I decided I’d had enough and began to walk back to my car. I couldn’t help but pass by the first memorial set up by the river. I stopped, watching a young boy place a basket of flowers by yet another Christmas tree. There was a little girl standing in front of me with her mom. Once again, I started to sob. I was embarrassed to do it in front of a stranger, but she quickly turned to me and said;
©2012 Robin A.F. Olson. I met the child who drew the sign in the middle of the image that says; “May God Protect You.”
We hugged and I thanked her. I asked her about her children and found out she lives here in town, too.
I gave the woman my card and invited to her visit. I told her I needed to find some teachers so I could donate this load of plush kitties we’d been donated. I was so happy to imagine I could help these people that as I began the walk back to my car I was smiling, even though my heart was still heavy.
©2012 Robin A.F. Olson. Hug a Teacher and hug everyone else, too.
We just have to learn to be better about expressing it and sharing it and instead of being more fearful of each other, I think we need to open our arms and really help each other. We have to remember to love each other, especially those of us who get labeled as “misfits” or “social outcasts.” We all just want to belong and I think in feeling left out it is so painful that it becomes too tempting for some of us to act out in rage as a result.
I got back into my car and drove to NVS. I paid Shorty’s bill and met this cat who was very close to being euthanized. Now Shorty had a new lease on life thanks to our donors and my late night efforts. Shorty rolled around on the floor, with the catheter sticking out of his front leg. I rubbed his belly, then I noticed something odd. He was leaking tapeworms out of his rear end.
And yes, get Shorty de-wormed, stat..
[There's SO MUCH going on that it's tough to catch up. Here's a double dose of blog entries that cover Saturday and Sunday. Next up will be the truly uplifting, surprising and amazing story about what's going on with the Kitties for Kids Program we've put into action. By the time I get to write it, I'm hoping I'll have even more joyful news about how this program is taking off.]
©2012 Robin A.F. Olson. Land of the Tripods at Treadwell Park in Sandy Hook.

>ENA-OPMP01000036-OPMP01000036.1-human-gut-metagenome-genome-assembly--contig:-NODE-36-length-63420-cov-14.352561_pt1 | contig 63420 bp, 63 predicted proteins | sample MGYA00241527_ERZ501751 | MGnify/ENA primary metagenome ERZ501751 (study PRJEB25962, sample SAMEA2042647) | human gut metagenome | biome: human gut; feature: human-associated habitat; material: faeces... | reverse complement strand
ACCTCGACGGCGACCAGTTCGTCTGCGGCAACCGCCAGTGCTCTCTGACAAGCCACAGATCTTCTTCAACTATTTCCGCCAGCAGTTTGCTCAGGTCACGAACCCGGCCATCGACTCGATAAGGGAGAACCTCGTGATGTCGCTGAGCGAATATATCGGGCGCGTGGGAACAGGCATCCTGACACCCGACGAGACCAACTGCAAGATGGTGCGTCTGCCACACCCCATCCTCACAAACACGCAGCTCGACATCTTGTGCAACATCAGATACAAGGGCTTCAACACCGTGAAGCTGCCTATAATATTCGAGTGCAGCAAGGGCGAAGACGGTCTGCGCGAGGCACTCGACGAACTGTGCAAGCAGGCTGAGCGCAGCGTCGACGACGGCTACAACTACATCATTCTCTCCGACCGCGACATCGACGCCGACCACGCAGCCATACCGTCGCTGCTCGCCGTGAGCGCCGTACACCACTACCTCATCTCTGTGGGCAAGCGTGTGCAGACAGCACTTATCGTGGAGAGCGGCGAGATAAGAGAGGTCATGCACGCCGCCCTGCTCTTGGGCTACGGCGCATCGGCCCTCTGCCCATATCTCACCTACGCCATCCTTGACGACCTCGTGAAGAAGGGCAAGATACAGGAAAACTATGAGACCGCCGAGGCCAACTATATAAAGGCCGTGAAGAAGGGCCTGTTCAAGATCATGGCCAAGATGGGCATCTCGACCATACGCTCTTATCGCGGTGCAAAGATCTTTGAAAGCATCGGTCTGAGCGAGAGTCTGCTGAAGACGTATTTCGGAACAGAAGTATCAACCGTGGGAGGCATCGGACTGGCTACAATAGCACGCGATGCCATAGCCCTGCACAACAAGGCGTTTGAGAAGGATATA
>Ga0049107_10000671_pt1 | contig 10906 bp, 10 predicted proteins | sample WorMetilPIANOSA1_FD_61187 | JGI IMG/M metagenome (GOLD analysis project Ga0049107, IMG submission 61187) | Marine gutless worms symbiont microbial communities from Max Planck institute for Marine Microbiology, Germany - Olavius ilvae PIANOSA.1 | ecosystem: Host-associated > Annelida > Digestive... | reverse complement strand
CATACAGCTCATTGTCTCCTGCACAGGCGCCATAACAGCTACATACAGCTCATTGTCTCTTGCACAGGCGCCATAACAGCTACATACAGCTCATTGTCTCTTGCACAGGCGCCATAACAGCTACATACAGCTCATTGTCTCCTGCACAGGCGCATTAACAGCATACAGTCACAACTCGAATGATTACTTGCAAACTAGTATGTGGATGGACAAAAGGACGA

I’ve been doing a lot of crying over the past two days. I’ve been raging, not sleeping much, not eating much. Whatever I “had” to get done isn’t done. Christmas plans or shopping? Who cares? We cancelled dinner with dear friends we rarely get to see because we were too sad to go out and the roads are nearly impassible in some areas so why bother?
©2012 Robin A.F. Olson. Imagine yourself standing here with the world watching.
I need to explain to all of you that writing and taking photos is a way for me to purge, explore, digest my feelings. I also feel that I want you to see what I’m seeing, maybe in some way so you can understand what’s going on here a little better without the filter of television news.
©2012 Robin A.F. Olson. Our intrepid First Selectman, Pat Llodra (center facing right) at the news conference to announce the names of the deceased.
Last night I was editing photos I shot at the news briefing in Treadwell Park where Lt. J. Paul Vance handed out the list of the deceased. I needed to be there, partly to prove to myself that this was real, partly to honor the history of this moment and partly because I was terrified some of our adopters were on that list.
The phone rang. It was 9:30pm. The local 24 hr Emergency Vet was calling me to ask if I could help a cat who needed care right away. His urethra was blocked and his owner, who was disabled and on social security could not afford to pay for it.
©2012 Robin A.F. Olson. Reporters, reporters, reporters.
It took a few hours to sort it all out. The owner surrendered the cat to us because in all honesty he had no family to support him with this challenging situation and he was not mentally clear enough to understand what his cat needed done-just that his cat was sick. I made sure he was fine with giving up his cat as long as he got a good home-which I promised we would do.
©2012 Robin A.F. Olson. Lt. J. Paul Vance (right) and the medical examiner (in white).
The cat’s name is Shorty. He’s a big red tabby who must have lived outside most of his life because his left ear tip is missing, indicating he was trapped and neutered at some point. Sadly, it was done too late in his life because he is also FIV+, which can be transmitted sexually or from fighting (deep puncture bites).
©2012 Robin A.F. Olson. Lt. Vance holds “the list” of the deceased close to his chest.
I asked for help for Shorty. Taking on a debt like this would put our finances into a very serious strain and prevent us from caring for the cats in our program. I needed my support group-my friends and fans of Covered in Cat Hair and once again, they did NOT disappoint!
©2012 Robin A.F. Olson. Shorty.
Before I could even FINISH writing the plea for help my phone started chiming with text messages notifying me of donations.
©2012 Robin A.F. Olson. Shorty after a night of treatment, beginning to perk up.
The sun didn’t make an appearance this morning. It was cold and drizzling. I wanted to drive over to visit Shorty and get his bill settled. If things weren’t so insane I’d normally drive through “downtown” Sandy Hook to get to NVS.
©2012 Robin A.F. Olson. The sign says it all.
I often feel the tug of my instincts to tell me where to go, when to go, what to do. Half the time I ignore it and try to “rationally” choose my next steps because that’s more logical than following your gut. Today, perhaps I was too tired to fight it and instead of driving the long way over to the Vet, I went straight for downtown. It was early enough and miserable enough outside that I thought maybe I’d miss the bad traffic.
©2012 Robin A.F. Olson. The memorial—its first day.